More than 200 kiwifruit farmers are getting their day in the court seven years after a devastating PSA-V outbreak decimated the industry in 2010.
The Kiwifruit Claim, representing 212 farmers, seeks to hold the Government and the Ministry for Primary Industries (MPI) to account for the significant losses suffered by growers.
The group's case is scheduled to appear in the High Court in August.
Chairman John Cameron said growers' lives and livelihoods were ripped apart by the outbreak, and for many the impact was ongoing.
"There were growers who were wiped out, and faced with no crops and plummeting values of their orchards, lost their businesses, and were forced to sell at heavily discounted prices.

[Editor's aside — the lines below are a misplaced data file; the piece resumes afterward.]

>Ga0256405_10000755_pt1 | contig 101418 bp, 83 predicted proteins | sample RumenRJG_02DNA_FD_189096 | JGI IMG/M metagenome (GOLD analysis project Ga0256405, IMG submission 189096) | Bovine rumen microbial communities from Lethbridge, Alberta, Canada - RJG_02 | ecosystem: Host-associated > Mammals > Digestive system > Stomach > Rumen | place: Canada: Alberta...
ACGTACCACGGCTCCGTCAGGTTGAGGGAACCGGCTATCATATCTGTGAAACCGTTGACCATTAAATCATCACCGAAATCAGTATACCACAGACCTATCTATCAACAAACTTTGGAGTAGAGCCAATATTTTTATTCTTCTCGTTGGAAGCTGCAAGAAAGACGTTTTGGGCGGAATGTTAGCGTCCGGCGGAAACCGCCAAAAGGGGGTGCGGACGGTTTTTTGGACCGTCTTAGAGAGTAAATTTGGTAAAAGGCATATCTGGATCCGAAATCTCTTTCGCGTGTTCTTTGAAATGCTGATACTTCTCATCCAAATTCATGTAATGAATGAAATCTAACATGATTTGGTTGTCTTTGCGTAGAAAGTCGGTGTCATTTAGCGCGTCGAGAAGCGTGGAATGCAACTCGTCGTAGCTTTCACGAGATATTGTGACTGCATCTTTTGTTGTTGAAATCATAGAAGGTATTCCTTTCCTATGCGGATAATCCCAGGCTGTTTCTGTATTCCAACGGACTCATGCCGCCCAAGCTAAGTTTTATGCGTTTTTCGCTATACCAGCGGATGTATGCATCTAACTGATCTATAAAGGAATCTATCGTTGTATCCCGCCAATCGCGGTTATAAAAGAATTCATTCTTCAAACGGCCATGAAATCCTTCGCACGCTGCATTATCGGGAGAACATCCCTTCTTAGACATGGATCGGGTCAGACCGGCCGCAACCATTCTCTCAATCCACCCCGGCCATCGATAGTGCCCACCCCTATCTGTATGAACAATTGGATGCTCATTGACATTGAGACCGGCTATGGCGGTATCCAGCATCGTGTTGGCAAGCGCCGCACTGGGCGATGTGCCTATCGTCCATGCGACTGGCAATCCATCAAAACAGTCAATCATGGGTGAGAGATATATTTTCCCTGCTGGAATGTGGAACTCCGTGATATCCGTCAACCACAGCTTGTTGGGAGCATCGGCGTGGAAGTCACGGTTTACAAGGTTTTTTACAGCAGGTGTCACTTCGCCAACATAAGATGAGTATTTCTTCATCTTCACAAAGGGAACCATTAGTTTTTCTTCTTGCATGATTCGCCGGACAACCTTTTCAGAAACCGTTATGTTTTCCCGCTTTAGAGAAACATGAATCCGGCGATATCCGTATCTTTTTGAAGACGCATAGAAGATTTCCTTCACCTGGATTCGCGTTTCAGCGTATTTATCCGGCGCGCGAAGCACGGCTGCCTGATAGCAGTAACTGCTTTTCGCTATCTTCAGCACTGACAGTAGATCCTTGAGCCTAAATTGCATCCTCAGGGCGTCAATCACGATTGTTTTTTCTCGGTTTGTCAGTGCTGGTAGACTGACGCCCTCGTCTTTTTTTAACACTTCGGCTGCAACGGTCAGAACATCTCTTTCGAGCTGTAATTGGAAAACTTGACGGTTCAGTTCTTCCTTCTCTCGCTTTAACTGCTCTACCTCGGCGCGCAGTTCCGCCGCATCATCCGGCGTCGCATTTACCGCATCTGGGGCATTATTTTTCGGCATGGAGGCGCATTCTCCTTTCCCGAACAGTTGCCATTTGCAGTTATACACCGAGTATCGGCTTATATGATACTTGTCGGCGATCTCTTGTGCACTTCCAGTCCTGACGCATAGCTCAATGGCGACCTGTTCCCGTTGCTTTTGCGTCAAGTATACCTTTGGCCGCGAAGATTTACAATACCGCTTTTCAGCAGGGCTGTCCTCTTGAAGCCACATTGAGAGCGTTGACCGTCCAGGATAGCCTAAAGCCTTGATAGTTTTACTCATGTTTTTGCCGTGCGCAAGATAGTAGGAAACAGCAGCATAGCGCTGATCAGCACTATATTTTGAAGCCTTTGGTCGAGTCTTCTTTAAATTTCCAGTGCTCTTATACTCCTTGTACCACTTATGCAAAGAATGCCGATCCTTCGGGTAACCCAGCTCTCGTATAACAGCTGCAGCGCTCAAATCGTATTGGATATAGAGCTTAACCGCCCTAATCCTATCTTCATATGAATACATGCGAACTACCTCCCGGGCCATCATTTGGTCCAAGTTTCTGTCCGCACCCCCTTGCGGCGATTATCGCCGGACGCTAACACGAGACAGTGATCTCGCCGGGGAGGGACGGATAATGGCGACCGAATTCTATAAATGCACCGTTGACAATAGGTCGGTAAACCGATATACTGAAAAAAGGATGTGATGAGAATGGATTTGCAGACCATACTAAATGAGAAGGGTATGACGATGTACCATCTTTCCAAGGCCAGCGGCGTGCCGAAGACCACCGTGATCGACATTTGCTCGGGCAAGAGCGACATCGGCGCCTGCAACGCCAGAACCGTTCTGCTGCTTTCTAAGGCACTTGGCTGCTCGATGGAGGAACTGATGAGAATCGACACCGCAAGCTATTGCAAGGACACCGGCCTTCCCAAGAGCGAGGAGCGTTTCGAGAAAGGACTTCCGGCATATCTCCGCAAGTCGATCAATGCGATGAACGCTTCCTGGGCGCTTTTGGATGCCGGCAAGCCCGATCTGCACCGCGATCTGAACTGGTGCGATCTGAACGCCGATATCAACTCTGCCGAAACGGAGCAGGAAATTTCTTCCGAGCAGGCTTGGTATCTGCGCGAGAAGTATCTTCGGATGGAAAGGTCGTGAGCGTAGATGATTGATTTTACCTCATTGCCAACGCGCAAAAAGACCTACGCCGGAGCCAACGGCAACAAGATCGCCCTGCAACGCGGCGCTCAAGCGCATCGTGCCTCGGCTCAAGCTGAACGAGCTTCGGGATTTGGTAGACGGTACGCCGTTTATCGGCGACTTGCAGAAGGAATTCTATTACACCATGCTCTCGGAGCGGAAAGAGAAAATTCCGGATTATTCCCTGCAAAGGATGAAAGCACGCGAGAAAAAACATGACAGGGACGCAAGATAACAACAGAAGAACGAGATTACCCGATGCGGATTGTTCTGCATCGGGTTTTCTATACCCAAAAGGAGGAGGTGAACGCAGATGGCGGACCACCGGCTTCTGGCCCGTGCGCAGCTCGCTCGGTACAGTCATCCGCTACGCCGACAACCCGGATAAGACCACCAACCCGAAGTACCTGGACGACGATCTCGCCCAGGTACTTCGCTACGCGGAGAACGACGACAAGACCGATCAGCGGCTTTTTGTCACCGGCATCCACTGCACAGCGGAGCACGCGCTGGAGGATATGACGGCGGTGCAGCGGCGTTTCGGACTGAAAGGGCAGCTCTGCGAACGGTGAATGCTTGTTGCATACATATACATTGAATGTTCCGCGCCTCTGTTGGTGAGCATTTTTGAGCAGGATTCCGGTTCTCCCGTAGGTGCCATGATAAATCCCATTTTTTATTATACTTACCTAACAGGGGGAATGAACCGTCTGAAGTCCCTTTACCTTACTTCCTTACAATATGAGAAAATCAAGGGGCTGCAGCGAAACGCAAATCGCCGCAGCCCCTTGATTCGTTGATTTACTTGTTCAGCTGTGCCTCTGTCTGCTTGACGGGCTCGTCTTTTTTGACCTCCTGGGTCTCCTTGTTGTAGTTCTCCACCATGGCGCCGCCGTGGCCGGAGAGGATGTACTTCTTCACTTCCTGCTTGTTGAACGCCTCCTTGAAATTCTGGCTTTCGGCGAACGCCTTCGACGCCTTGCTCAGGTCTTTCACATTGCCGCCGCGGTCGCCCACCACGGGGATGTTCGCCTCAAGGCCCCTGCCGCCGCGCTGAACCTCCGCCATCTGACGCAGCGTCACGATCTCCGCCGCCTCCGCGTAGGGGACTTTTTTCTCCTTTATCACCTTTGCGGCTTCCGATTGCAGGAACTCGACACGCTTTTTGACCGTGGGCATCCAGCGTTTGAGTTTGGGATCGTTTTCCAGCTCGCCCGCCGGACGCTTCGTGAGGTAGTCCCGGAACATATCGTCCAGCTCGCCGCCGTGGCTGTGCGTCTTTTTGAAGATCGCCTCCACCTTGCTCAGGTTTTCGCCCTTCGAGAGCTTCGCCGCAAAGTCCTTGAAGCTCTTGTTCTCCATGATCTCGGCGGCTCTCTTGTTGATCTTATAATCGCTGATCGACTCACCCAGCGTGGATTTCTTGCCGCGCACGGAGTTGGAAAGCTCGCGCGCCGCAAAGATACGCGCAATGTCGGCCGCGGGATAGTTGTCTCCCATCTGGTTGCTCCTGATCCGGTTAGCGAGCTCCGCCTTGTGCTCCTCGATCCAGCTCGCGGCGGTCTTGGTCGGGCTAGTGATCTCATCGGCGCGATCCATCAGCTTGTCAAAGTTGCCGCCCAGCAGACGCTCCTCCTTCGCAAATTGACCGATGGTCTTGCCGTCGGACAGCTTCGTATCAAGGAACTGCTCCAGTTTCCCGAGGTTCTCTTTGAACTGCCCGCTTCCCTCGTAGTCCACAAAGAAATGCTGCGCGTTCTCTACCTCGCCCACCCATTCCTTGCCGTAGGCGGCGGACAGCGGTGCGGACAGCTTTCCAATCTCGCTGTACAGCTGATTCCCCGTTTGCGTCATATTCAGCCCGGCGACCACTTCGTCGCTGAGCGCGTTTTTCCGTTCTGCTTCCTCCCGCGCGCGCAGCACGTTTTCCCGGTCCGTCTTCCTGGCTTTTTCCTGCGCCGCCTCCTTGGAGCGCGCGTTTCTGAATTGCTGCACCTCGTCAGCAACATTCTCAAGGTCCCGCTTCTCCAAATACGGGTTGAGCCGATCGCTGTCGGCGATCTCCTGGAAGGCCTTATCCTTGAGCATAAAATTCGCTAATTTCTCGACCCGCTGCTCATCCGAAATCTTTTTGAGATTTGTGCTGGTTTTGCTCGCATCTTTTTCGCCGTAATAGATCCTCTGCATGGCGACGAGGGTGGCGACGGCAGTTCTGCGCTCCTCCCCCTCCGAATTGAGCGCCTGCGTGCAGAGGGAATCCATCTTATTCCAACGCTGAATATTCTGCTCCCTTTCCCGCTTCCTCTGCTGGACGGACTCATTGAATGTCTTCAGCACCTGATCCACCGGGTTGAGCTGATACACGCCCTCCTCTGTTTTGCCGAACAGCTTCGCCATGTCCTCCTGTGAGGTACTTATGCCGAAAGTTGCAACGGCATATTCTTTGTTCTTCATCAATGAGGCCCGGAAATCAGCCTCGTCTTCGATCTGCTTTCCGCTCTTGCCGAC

"Those that survived often suffered a complete loss of income, taking on huge debts to replant. Many growers are now only just beginning to get back to pre-PSA production levels after seven years."
The kiwifruit claimants said MPI should never have allowed kiwifruit pollen into New Zealand.
"Put simply, the PSA outbreak in October 2010 would never have happened if MPI had followed its own protocols under the Biosecurity Act," Cameron said.
Shortcuts were made by MPI in the consideration about whether pollen should be legal to import in 2007 and a proper risk assessment was never made, Cameron claimed.
"Then in 2008, despite MPI officials receiving notification about the outbreak of a virulent strain of PSA in Italy, MPI never reviewed its assessment, and still failed to take any steps to ban the importation of kiwifruit pollen - it issued a permit to import pollen in 2009 from China."
MPI has denied all claims against it.